Young Goodman Brown is one of the scariest stories in American literature.
By Danny Heitman
Halloween is a great time to read—or reread—Nathaniel Hawthorne’s “Young Goodman Brown,” one of the scariest stories in American literature. Lots of readers first delved into Hawthorne’s work because they had to, not because they wanted to. The Scarlet Letter, his 1850 novel about adultery, hypocrisy, and moral redemption in Puritan New England, has been required reading in high school classrooms for generations.
Like much of his fiction, including The House of the Seven Gables and the stories in Twice-Told Tales, The Scarlet Letter is also touched by the supernatural. In “Young Goodman Brown,” though, that sense of the otherworldly isn’t merely suggested, it’s central to the action. Hawthorne gives us a full-blown creep fest in this 1835 short story, full of wind, witchcraft, darkness, and the devil himself.
Not surprisingly, the action unfolds in Salem, Hawthorne’s birthplace, and the New England town where he spent much of his childhood and where his family had a long history. His connection with Salem, detailed in a 2004 Humanities article, was deep and profound. Hawthorne lived between 1804 and 1864, long after the infamous witch trials of Salem’s colonial era in the seventeenth century. But his ancestors, known as the Hathornes, were among the persecutors, and they later persecuted the Quakers, too. He felt guilt over that legacy, and his feelings inform “Young Goodman Brown,” in which Hawthorne’s forebears even make a masked cameo appearance. The reference—more about that later—proves subtle, part of Hawthorne’s gift for clever subtext.
In fact, the double meaning of the title “Young Goodman Brown” clues the reader that things are seldom as they seem. In a lively footnote to the story in The Norton Anthology of American Literature, we learn that “goodman” was a period term used to address a man of humble birth. But the reference to the title character also invites us to think of him, perhaps mistakenly, as a “good man.” And, by naming him Brown, a common surname, Hawthorne offers up the story’s peculiar protagonist as a kind of everyman, subtly suggesting that Brown’s sins might, in a broader sense, be our own.
Sin sits front and center in “Young Goodman Brown” as the story opens. In the Salem of old, young newlywed Brown leaves his beautiful wife, Faith—more wordplay, since Brown is leaving his religious faith, too—to take a secret evening trip into the woods, presumably to give his soul to Satan. While walking with a mysterious stranger who might be the Dark One in the flesh, Brown has second thoughts and asks to turn back. “My father never went into the woods on such an errand, nor his father before him,” Brown protests. “We have been a race of honest men and good Christians, since the days of the martyrs.”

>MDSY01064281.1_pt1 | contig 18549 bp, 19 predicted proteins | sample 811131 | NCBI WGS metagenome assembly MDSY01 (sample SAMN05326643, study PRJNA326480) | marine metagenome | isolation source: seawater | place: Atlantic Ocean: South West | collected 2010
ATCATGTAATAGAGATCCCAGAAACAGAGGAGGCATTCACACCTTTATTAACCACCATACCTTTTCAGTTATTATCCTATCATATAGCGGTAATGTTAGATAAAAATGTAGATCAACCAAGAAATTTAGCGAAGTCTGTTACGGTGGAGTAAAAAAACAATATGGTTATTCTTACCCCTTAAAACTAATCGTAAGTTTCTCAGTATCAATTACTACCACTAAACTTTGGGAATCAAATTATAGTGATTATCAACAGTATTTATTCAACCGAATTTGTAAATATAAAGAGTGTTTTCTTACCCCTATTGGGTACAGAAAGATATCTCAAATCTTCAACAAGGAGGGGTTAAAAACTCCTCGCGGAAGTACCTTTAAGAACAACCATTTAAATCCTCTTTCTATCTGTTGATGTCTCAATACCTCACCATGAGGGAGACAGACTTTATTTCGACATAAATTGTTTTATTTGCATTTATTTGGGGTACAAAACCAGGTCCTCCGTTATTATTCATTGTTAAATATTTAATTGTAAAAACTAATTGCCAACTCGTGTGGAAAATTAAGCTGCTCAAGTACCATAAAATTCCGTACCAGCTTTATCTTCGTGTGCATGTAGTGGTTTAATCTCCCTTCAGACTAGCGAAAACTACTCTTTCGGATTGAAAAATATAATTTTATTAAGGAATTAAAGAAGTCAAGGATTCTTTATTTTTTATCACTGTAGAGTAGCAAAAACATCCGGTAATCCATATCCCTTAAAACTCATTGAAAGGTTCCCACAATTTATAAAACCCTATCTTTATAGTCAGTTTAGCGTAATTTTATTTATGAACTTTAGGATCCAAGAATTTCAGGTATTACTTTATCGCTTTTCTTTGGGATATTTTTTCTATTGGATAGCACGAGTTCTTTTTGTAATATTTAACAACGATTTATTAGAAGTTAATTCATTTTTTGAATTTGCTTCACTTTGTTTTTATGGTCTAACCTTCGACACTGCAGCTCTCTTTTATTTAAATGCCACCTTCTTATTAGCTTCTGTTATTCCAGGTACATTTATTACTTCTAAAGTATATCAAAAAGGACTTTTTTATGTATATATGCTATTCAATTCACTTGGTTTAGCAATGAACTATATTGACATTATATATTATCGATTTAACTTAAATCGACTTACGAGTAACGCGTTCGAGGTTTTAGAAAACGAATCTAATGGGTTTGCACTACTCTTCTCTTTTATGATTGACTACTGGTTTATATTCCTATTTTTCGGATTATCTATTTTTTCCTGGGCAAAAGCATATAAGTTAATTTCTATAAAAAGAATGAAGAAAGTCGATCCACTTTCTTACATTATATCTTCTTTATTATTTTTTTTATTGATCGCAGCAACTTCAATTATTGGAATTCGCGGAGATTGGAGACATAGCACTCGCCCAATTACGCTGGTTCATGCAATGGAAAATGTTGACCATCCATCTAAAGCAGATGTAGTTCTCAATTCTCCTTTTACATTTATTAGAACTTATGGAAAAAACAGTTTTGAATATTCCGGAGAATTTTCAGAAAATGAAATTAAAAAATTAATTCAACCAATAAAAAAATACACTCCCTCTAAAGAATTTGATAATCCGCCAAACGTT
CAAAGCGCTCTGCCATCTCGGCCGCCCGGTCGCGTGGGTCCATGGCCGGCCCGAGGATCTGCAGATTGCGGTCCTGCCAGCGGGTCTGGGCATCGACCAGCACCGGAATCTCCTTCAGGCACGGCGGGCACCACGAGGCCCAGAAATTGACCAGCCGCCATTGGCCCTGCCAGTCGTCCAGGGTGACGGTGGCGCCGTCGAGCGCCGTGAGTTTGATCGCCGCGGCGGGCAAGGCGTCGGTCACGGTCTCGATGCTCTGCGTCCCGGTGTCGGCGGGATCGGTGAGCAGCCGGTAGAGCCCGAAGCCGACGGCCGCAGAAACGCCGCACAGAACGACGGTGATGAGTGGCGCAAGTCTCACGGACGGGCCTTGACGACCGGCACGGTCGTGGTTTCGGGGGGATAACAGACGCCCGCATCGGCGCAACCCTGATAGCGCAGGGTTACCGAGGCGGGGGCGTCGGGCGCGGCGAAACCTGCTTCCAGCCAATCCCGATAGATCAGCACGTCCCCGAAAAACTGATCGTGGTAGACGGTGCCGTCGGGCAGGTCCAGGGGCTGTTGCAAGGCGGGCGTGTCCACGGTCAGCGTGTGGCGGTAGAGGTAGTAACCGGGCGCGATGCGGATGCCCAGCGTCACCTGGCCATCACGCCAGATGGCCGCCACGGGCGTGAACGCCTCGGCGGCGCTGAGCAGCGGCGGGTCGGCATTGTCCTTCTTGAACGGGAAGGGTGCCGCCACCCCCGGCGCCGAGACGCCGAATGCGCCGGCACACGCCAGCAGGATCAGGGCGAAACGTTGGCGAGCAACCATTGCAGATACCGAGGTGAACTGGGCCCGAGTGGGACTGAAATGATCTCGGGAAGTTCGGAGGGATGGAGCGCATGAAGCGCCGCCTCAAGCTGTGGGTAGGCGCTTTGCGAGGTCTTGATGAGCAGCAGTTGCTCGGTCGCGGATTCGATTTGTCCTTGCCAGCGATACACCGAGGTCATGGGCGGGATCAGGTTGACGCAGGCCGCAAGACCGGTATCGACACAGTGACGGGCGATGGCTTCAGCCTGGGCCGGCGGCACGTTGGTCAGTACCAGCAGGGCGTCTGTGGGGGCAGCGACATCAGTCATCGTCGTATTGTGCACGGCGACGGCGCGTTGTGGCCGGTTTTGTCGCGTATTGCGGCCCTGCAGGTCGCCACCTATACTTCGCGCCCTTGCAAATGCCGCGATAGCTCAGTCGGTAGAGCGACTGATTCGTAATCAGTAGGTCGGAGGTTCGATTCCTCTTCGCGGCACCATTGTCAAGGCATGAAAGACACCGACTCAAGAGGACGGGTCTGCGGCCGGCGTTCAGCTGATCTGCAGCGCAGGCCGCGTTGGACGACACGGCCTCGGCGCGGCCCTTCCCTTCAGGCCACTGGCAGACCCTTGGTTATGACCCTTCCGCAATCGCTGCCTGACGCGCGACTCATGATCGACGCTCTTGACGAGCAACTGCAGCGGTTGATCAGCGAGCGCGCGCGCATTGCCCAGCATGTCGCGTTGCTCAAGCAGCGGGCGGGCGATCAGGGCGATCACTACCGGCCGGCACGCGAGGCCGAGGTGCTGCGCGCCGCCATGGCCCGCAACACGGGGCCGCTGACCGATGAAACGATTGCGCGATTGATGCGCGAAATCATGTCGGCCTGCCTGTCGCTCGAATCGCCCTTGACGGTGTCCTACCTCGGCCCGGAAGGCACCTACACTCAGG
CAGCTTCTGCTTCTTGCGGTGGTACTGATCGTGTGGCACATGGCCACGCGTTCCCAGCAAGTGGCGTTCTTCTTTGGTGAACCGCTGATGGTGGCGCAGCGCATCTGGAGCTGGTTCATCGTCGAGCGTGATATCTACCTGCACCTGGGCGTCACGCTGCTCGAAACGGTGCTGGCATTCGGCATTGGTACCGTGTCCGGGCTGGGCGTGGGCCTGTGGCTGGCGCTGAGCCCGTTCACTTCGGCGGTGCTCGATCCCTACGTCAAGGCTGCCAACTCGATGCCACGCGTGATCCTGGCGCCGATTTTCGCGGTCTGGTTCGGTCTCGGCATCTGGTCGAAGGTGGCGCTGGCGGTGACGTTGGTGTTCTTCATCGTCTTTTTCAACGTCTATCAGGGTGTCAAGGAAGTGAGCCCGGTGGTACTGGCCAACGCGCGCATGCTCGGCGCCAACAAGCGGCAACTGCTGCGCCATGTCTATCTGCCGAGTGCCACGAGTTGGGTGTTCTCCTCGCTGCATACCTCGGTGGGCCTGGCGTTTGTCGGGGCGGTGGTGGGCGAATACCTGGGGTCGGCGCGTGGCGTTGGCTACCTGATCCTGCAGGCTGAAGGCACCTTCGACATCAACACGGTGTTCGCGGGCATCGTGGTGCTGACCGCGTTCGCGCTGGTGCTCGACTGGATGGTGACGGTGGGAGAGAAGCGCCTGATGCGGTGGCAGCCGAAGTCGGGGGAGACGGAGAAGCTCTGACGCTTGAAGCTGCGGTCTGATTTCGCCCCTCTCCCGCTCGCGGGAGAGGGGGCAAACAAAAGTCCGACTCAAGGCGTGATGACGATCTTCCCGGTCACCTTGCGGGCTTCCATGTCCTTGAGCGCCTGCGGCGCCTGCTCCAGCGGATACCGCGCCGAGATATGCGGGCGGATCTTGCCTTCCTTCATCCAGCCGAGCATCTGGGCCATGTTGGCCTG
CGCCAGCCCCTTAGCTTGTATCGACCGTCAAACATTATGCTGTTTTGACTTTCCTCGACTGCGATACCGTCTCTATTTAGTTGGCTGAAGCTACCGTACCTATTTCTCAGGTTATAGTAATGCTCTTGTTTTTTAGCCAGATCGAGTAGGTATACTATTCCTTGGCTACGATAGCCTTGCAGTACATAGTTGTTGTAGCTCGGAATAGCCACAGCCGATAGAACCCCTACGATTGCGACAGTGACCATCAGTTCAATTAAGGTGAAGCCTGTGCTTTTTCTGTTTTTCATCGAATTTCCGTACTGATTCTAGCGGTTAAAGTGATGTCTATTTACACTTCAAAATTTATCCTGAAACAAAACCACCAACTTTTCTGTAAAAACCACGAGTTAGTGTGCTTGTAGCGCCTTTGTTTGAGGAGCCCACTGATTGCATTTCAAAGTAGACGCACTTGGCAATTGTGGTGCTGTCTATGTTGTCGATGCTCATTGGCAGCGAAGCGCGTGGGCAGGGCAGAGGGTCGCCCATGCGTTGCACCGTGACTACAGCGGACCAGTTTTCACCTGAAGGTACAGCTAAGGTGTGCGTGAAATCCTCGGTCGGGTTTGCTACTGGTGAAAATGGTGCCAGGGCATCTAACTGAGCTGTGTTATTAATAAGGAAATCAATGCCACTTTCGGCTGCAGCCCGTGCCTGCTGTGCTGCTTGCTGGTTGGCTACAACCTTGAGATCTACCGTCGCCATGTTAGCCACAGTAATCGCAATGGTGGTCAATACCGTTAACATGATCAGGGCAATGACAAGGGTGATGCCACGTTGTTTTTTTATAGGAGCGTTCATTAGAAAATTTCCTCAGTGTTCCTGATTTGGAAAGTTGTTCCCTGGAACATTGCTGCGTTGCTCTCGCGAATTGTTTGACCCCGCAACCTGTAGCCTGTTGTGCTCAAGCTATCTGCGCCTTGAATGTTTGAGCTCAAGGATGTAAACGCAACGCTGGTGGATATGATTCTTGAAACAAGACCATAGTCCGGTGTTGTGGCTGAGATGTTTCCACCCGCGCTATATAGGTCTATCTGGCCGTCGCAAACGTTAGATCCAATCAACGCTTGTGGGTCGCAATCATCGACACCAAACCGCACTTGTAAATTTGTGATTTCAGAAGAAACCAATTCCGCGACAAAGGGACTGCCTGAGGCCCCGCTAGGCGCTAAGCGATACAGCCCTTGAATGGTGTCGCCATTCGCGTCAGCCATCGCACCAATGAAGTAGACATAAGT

But Brown’s companion quickly corrects him. “I have been as well acquainted with your family as with ever a one among the Puritans; and that’s no trifle to say,” he tells Brown. “I helped your grandfather, the constable, when he lashed the Quaker woman so smartly through the streets of Salem. And it was I that brought your father a pitch-pine knot, kindled at my own hearth, to set fire to an Indian village . . .”
As biographer Edwin Haviland Miller points out, those acts were actually attributed to Hawthorne’s ancestors, William and John Hathorne, in the family history. It’s Hawthorne’s way of acknowledging the evil in his clan’s past—and, by implication, inviting us to consider how our own history might stain us.
As Brown proceeds into the woods, he makes a startling discovery. He’s not alone, but part of a larger group of Satanists that includes the ostensibly pious pillars of Salem. Even a member of his own family has fallen into Lucifer’s trap. Shocked and chastened, Brown repents, but his change of heart brings him no peace, since his neighbors and loved ones have been revealed as spiritual monsters.
Or have they?
We’re left to wonder if Brown’s ordeal was all a dream, and that ambiguity advances a recurring Hawthorne theme—namely, the degree to which our moral judgments might be grounded in self-serving sanctimony and paranoia. But, maybe, as Hawthorne teasingly implies, our suspicions are completely justified, pointing to an entire town rotten to its core. It’s the chilling assertion of “The Lottery,” the 1948 short story by Shirley Jackson, who counted Hawthorne as an influence, as well as Salem’s Lot, horror novelist Stephen King’s 1975 best-seller.
Herman Melville “found ‘Young Goodman Brown’ as ‘deep as Dante,’ and Henry James termed it a ‘magnificent little romance,’” Miller notes. Melville’s sense of a story operating on multiple levels has attracted many other fans of “Young Goodman Brown.” Miller, echoing an assertion made by other Hawthorne scholars, speculates that a story so full of phallic imagery like snakes, brooms, and walking sticks must also be about one of Hawthorne’s enduring subjects, sex.
However it’s ultimately interpreted, the best reason to read “Young Goodman Brown” is its spine-tingling narrative, which is frightful fun from start to finish. But you’ll probably want to leave the light on after you’re done.